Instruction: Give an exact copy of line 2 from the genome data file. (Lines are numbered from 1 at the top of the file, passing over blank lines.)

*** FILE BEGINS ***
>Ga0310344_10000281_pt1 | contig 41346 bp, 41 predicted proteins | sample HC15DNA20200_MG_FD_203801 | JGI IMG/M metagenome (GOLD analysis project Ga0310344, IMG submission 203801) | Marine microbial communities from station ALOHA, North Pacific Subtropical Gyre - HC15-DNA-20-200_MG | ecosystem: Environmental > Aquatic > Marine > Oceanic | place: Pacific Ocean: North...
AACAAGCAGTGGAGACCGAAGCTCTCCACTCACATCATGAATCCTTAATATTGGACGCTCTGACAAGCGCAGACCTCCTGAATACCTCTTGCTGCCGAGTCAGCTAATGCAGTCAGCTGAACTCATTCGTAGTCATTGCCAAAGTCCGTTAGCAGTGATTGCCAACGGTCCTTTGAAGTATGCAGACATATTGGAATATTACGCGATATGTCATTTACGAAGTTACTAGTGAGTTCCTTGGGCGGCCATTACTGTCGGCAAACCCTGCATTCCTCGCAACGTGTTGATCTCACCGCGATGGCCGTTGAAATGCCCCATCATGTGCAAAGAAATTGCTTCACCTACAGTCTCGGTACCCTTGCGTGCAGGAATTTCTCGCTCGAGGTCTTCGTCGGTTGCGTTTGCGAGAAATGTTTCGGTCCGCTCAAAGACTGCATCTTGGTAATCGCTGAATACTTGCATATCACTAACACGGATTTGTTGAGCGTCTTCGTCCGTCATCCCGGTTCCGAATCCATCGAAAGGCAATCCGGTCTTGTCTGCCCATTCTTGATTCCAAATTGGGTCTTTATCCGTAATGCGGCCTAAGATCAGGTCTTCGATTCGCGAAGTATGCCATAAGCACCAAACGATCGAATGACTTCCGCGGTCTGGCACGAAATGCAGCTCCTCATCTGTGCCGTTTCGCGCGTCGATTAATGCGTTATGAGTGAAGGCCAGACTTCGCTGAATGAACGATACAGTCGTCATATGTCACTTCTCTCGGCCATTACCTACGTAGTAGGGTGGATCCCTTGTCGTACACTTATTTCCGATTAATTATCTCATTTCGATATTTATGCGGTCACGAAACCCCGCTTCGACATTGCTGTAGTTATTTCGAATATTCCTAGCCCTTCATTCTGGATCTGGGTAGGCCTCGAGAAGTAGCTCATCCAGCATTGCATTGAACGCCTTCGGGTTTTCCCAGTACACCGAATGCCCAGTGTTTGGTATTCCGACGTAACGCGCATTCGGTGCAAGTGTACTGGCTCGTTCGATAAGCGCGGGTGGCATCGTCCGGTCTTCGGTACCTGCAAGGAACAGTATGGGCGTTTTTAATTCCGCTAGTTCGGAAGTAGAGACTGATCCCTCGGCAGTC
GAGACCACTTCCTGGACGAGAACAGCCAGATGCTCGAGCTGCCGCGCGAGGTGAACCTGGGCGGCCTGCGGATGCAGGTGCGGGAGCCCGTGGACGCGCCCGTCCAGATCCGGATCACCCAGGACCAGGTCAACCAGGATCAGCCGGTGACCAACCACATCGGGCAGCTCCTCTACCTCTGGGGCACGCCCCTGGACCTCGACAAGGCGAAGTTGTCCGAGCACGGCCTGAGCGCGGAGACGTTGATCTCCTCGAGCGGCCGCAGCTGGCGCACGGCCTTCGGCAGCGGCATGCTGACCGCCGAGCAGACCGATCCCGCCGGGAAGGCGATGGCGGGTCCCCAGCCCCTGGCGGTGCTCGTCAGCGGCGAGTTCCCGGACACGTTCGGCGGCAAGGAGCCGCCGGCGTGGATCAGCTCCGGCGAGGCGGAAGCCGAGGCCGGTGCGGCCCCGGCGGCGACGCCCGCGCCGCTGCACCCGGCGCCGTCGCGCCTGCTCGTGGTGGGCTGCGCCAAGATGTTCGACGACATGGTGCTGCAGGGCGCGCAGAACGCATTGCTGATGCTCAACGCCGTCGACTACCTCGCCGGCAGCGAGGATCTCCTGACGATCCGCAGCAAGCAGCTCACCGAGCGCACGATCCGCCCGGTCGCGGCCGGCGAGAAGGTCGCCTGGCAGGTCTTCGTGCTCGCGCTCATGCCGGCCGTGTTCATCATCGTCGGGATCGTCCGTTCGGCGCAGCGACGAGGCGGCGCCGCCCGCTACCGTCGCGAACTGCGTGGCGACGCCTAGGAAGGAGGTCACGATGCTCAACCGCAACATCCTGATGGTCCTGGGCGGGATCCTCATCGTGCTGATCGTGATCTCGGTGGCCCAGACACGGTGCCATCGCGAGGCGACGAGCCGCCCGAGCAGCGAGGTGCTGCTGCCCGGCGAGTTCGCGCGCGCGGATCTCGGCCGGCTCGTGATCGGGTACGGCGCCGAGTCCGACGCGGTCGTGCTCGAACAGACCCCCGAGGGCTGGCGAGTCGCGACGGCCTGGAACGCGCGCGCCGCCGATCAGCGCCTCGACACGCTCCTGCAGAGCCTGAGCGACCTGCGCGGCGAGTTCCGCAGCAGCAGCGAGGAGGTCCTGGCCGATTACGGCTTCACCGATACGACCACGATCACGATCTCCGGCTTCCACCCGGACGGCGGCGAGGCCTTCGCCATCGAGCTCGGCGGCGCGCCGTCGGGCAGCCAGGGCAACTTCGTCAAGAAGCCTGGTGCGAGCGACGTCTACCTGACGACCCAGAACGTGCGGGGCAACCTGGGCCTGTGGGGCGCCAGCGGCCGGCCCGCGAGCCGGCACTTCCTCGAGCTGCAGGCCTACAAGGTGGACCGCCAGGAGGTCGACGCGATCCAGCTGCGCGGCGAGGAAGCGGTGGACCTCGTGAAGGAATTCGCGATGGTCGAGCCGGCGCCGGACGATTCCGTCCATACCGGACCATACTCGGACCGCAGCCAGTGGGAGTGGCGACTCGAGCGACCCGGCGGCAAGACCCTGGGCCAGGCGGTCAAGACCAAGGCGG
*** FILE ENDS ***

AACAAGCAGTGGAGACCGAAGCTCTCCACTCACATCATGAATCCTTAATATTGGACGCTCTGACAAGCGCAGACCTCCTGAATACCTCTTGCTGCCGAGTCAGCTAATGCAGTCAGCTGAACTCATTCGTAGTCATTGCCAAAGTCCGTTAGCAGTGATTGCCAACGGTCCTTTGAAGTATGCAGACATATTGGAATATTACGCGATATGTCATTTACGAAGTTACTAGTGAGTTCCTTGGGCGGCCATTACTGTCGGCAAACCCTGCATTCCTCGCAACGTGTTGATCTCACCGCGATGGCCGTTGAAATGCCCCATCATGTGCAAAGAAATTGCTTCACCTACAGTCTCGGTACCCTTGCGTGCAGGAATTTCTCGCTCGAGGTCTTCGTCGGTTGCGTTTGCGAGAAATGTTTCGGTCCGCTCAAAGACTGCATCTTGGTAATCGCTGAATACTTGCATATCACTAACACGGATTTGTTGAGCGTCTTCGTCCGTCATCCCGGTTCCGAATCCATCGAAAGGCAATCCGGTCTTGTCTGCCCATTCTTGATTCCAAATTGGGTCTTTATCCGTAATGCGGCCTAAGATCAGGTCTTCGATTCGCGAAGTATGCCATAAGCACCAAACGATCGAATGACTTCCGCGGTCTGGCACGAAATGCAGCTCCTCATCTGTGCCGTTTCGCGCGTCGATTAATGCGTTATGAGTGAAGGCCAGACTTCGCTGAATGAACGATACAGTCGTCATATGTCACTTCTCTCGGCCATTACCTACGTAGTAGGGTGGATCCCTTGTCGTACACTTATTTCCGATTAATTATCTCATTTCGATATTTATGCGGTCACGAAACCCCGCTTCGACATTGCTGTAGTTATTTCGAATATTCCTAGCCCTTCATTCTGGATCTGGGTAGGCCTCGAGAAGTAGCTCATCCAGCATTGCATTGAACGCCTTCGGGTTTTCCCAGTACACCGAATGCCCAGTGTTTGGTATTCCGACGTAACGCGCATTCGGTGCAAGTGTACTGGCTCGTTCGATAAGCGCGGGTGGCATCGTCCGGTCTTCGGTACCTGCAAGGAACAGTATGGGCGTTTTTAATTCCGCTAGTTCGGAAGTAGAGACTGATCCCTCGGCAGTC